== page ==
Summers warns Fed against ‘financial dominance’, calls for rate hike

(Bloomberg) — Former Treasury Secretary Lawrence Summers said the Federal Reserve shouldn’t be shy about easing its campaign to curb inflation due to excessive concerns about a credit crunch following the recent banking turmoil.

Bloomberg’s Most Read

“It would be most unfortunate if, out of concern for the banking system, the Fed slowed its rate of interest rate hikes beyond what was appropriate given the credit crunch,” Summers said on Bloomberg Television’s “Wall Street Week” with Davi Westin.

Fed policymakers, who meet March 21-22 to set rates, will need to recognize that slower credit creation will result from the turmoil triggered by the collapse of two banks this past weekend, according to Summers. But “the credit slowdown is not as big” as the Fed tightening that has now been removed from market prices, he said.

“I don’t think the Fed should allow financial dominance,” said Summers, a professor at Harvard University and a paid contributor to Bloomberg Television. Financial dominance is a condition where a central bank dare not tighten its policy stance as this would threaten the stability of the financial system.

“It’s appropriate – at least based on current facts, and they are changing very quickly right now, but based on current facts – to raise rates by 25 basis points” next week, Summers said.

scaring the audience

Reacting too strongly to the banking situation by changing interest rate policy could make many observers “feel that if the Fed was scared, then so should they be” — making the situation worse, Summers said. Loosening the fight to contain rising living costs could also lead to higher inflation expectations, he said.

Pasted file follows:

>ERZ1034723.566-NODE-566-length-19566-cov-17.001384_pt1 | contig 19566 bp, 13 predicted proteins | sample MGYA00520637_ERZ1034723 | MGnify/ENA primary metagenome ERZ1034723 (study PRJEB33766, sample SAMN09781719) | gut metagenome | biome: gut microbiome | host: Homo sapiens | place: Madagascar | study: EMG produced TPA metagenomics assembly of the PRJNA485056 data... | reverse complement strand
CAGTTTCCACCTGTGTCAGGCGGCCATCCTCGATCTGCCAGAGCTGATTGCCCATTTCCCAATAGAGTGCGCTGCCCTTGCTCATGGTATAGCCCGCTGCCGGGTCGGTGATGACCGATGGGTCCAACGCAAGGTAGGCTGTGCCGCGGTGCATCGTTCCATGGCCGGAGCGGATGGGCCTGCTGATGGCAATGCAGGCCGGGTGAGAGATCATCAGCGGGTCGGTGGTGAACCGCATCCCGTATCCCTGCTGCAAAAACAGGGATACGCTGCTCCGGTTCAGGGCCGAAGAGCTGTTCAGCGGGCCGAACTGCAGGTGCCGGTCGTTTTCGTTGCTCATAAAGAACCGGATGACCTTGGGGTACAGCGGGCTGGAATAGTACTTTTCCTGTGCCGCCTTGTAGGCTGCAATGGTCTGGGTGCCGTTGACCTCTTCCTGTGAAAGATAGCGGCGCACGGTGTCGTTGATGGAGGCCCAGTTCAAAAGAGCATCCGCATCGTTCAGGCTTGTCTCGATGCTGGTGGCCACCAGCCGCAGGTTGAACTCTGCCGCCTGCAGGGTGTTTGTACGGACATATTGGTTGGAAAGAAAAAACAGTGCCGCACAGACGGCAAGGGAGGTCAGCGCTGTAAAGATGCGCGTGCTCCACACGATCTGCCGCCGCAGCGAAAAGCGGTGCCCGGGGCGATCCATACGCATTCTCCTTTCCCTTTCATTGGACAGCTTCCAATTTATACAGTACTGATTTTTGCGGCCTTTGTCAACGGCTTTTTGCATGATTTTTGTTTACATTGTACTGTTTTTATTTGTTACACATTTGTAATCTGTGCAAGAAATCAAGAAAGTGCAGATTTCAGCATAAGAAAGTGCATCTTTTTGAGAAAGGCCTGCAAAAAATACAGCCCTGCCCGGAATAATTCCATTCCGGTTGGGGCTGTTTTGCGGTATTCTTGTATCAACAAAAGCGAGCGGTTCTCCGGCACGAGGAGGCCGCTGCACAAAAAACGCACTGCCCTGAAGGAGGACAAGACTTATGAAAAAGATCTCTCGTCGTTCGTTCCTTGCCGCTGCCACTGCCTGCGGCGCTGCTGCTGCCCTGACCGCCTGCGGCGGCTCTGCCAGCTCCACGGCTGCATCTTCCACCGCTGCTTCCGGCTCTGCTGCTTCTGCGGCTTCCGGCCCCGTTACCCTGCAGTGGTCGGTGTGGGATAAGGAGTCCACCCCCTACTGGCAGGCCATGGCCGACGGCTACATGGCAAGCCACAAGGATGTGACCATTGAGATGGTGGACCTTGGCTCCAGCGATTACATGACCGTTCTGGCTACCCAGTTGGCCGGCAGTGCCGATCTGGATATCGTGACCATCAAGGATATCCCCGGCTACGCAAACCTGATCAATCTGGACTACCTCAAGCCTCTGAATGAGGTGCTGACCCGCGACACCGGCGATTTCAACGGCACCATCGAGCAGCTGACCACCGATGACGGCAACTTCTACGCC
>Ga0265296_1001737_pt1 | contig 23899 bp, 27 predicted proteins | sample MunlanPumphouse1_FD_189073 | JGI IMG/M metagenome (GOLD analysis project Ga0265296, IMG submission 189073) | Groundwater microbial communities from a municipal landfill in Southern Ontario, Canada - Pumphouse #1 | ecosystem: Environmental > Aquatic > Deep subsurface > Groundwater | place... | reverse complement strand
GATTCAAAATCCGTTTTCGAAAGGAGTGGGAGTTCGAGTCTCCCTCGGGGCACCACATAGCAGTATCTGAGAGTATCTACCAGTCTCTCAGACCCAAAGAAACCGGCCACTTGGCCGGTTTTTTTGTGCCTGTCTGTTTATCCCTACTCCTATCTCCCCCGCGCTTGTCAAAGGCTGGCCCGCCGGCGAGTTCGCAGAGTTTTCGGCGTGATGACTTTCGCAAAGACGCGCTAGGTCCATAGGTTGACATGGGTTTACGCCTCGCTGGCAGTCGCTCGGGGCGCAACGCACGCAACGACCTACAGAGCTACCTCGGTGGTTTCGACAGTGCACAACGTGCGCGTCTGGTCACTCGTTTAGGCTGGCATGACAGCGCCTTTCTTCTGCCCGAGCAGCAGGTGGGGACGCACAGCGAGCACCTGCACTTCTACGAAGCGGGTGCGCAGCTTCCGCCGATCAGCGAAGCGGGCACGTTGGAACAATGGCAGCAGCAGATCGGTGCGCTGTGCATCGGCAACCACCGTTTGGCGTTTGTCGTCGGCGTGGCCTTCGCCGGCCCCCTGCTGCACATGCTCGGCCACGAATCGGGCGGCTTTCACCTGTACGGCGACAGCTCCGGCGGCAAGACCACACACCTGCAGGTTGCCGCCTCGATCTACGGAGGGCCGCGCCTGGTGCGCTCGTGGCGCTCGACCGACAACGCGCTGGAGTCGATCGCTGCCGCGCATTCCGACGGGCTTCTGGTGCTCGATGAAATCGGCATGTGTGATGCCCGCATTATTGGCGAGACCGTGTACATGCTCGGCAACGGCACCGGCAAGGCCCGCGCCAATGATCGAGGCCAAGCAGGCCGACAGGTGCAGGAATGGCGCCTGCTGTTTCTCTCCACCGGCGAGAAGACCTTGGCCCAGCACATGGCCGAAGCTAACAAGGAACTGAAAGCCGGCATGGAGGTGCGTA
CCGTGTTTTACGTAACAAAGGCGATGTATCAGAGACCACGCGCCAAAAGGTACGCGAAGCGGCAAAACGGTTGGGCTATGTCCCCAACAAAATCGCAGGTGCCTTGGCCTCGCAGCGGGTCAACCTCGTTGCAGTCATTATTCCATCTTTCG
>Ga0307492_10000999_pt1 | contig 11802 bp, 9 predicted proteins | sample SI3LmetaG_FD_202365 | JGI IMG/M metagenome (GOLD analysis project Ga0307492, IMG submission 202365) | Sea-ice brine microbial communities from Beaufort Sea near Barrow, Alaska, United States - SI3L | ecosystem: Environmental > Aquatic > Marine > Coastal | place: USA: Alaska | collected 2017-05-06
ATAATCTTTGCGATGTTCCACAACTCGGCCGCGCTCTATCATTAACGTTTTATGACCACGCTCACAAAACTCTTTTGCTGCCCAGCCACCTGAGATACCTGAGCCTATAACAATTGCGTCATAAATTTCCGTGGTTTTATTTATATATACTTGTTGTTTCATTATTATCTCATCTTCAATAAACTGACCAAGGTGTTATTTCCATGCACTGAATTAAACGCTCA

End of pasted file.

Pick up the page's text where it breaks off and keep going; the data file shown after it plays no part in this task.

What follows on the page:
“Ironically, this can raise inflation expectations and contract the economy,” he said. “I expect the Fed can advance 25 basis points.”

Summers reiterated his praise for the European Central Bank’s 50 basis point rate hike on Thursday and hopes ECB President Christine Lagarde’s example will be a “model” for the Fed.

“She made it very clear that with two different problems – inflation and financial stability – you can use two different instruments to respond to the problems, and not sacrifice the inflation dimension,” Summers said.

Question Deposits

On Sunday, the Fed moved to address financial stability concerns by setting up a new facility to help banks raise long-term funding in exchange for assets, including Treasuries. The aim is to contain an outflow of deposits from smaller banks.

“We can use a policy geared towards supporting depositors separately from monetary policy,” Summers said.

The former Treasury chief also warned US regulators to move too hard against regional banks after the Silicon Valley Bank problems that caused its collapse earlier this month. “Throwing the book” at all regional banks “could exacerbate a credit crunch that we don’t want to have in the long run,” he said.

Summers indicated that some reform of how deposits are considered might be in order. A key vulnerability for SVB was its reliance on unsecured corporate deposits, which were quickly withdrawn when the bank’s problems arose.

Companies like a $5 million start-up shouldn’t be in a position to assess the creditworthiness of the bank where it deposits its payroll money, according to Summers.

“I hope we move towards – over time – a financial system in which basic cash deposits are held in Treasury bills or in institutions that intermediate them in Treasury bills,” he said. “It will take a lot of thought, but there are very deep conceptual issues raised here.”

(Updates with comments on regulation and deposits in final four paragraphs.)

Most Read by Bloomberg Businessweek

©2023 Bloomberg LP

Leave a Reply

Your email address will not be published. Required fields are marked *